Keeping the 'Gateway of Dickinson' beautifulThe Dickinson Planning and Zoning Commission had concerns about how industrial development north of town on Highway 22 made the city look Wednesday morning. Having industrial developments on the highway may give people a bad impression of Dickinson, City Planner Ed Courton said, and they should build a quarter mile away.
By: April Baumgarten, The Dickinson Press
The Dickinson Planning and Zoning Commission had concerns about how industrial development north of town on Highway 22 made the city look Wednesday morning. Having industrial developments on the highway may give people a bad impression of Dickinson, City Planner Ed Courton said, and they should build a quarter mile away.
“It’s our gateway,” Courton said. “That is how people perceive Dickinson. When all they see is miles and miles of industrial land, what kind of perception do they really see?”
An oil boom has sparked economic and industrial growth in Dickinson, especially along Highway 22, City Commission Vice President Gene Jackson said. He said instead of growing north and south along the highway, it should grow east and west.
“I do not believe industrial needs to be lined up and down this highway,” Jackson said. “If we believe that, it is our job to push it the other way.”
Planning and Zoning Chairman Earl Abrahamson said he doesn’t mind either way.
“That’s a perception of money and jobs,” Abrahamson said. “Some people would rather have grass and trees.”
Courton suggested designating an area for one large industrial park instead of having small pieces around the city. Planning and Zoning Vice Chairman Tracy Tooz, agreed, saying the city needs to step back and find an area that has access to infrastructure.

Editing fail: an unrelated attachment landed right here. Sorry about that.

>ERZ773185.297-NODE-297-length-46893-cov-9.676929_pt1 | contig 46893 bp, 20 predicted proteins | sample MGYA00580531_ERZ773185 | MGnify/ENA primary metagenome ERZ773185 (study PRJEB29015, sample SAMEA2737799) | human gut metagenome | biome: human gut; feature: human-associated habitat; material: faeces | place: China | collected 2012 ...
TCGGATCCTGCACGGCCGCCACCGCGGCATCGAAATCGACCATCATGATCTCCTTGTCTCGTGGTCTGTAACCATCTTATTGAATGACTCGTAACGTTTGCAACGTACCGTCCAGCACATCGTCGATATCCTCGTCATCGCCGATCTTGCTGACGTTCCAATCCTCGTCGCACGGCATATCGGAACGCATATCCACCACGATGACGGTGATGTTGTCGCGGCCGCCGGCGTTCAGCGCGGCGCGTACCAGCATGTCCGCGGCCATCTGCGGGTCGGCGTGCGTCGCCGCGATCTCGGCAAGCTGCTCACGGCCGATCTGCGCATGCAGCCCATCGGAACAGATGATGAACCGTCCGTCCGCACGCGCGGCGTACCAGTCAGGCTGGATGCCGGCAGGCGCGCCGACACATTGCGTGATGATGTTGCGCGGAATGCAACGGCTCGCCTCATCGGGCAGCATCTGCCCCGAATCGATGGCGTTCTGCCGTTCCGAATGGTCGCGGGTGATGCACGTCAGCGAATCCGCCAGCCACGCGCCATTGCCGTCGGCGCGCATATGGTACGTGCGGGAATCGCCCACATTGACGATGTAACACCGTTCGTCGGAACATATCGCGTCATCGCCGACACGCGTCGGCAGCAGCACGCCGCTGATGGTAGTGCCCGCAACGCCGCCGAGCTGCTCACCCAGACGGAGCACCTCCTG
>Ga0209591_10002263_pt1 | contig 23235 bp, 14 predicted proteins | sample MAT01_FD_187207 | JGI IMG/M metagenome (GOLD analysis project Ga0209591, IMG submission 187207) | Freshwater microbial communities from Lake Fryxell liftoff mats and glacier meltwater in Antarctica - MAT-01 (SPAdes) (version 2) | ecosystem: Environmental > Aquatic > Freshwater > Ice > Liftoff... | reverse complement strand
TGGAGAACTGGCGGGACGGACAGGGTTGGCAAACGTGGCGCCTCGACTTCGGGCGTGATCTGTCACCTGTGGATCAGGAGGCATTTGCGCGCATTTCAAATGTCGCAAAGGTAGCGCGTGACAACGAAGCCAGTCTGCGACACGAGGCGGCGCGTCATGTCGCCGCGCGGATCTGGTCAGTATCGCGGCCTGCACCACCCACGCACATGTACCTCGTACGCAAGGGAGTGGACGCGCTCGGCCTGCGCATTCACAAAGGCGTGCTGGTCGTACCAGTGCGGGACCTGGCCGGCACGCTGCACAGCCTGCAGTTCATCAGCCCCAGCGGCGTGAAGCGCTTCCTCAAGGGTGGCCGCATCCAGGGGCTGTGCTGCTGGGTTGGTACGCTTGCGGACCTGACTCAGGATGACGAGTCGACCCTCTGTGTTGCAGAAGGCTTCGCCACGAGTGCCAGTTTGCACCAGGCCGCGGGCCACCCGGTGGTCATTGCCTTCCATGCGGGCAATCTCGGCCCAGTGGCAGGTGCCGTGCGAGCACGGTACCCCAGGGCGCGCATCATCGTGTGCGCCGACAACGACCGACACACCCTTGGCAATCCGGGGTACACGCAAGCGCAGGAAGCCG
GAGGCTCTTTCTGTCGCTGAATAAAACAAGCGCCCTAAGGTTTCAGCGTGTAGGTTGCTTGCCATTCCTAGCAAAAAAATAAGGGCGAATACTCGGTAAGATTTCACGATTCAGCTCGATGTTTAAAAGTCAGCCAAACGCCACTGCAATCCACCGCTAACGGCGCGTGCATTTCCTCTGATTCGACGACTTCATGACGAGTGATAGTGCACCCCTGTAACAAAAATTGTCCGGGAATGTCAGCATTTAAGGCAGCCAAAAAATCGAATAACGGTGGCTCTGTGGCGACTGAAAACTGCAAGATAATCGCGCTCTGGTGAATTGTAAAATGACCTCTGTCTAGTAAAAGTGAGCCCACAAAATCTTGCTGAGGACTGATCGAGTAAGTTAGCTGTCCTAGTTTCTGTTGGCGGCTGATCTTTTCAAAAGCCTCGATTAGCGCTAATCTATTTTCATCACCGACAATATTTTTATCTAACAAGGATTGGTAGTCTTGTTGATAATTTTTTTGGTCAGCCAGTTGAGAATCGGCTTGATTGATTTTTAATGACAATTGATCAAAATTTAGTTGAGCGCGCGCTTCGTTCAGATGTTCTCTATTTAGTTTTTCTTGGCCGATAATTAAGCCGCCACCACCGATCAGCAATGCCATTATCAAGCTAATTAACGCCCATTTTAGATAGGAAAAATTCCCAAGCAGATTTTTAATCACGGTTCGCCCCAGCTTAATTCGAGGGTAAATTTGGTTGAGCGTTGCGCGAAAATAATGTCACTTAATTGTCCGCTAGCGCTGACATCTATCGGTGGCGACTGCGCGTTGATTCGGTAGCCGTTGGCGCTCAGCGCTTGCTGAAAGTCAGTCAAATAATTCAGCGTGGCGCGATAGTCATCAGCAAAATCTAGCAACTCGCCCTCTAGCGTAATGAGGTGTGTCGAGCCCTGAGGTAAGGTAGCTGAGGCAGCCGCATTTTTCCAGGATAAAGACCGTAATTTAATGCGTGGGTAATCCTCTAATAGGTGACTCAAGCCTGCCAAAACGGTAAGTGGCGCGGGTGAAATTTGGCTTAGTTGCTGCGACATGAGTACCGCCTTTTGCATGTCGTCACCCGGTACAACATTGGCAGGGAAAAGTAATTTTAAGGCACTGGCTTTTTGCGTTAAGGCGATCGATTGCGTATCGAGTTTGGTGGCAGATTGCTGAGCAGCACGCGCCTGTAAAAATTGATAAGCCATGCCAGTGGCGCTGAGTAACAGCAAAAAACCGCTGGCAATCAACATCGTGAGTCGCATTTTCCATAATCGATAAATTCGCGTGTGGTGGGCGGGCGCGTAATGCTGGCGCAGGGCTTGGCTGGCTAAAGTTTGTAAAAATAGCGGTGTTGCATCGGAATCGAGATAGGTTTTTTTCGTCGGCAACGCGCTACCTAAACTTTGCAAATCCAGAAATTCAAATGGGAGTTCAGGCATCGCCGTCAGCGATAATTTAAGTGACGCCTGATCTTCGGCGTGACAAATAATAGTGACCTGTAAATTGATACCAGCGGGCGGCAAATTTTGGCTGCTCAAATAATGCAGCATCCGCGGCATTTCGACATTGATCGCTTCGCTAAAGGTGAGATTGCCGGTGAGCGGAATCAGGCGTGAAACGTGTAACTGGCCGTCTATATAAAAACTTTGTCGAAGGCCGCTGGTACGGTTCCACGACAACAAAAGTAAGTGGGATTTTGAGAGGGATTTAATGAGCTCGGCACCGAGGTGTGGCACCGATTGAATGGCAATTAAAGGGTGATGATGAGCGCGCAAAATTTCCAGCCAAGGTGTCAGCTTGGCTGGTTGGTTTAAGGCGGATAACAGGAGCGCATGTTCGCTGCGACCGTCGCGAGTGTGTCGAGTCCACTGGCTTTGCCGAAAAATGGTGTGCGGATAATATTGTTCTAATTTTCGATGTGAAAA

“Every city that we go to wants to model themselves after Dickinson,” Tooz said. “Everyone is talking about how well Dickinson is planned. As a developer and a person on this board, I want to see it slowed down and take a look at it.”
Commissioner Jay Elkin, Taylor, said he had concerns about traffic if the park is located north of town.”
“These companies want to locate north,” Elkin said. “My concern on the county side is having the proper road infrastructure routed around to (Highway) 22.”
Courton said it would be possible to develop north of Exit 64. He added since there is no access to sewage, either the developer or city would have to facilitate it.
“One of the two would have to develop it,” he said. “The city or a developer will have to make the first move.”
The pressure for industrial development has increased, Courton added, and while growth is important, the city needs to be sensitive to urban and rural needs.
Courton said he would continue to analyze plans for an industrial park and report back at the next meeting.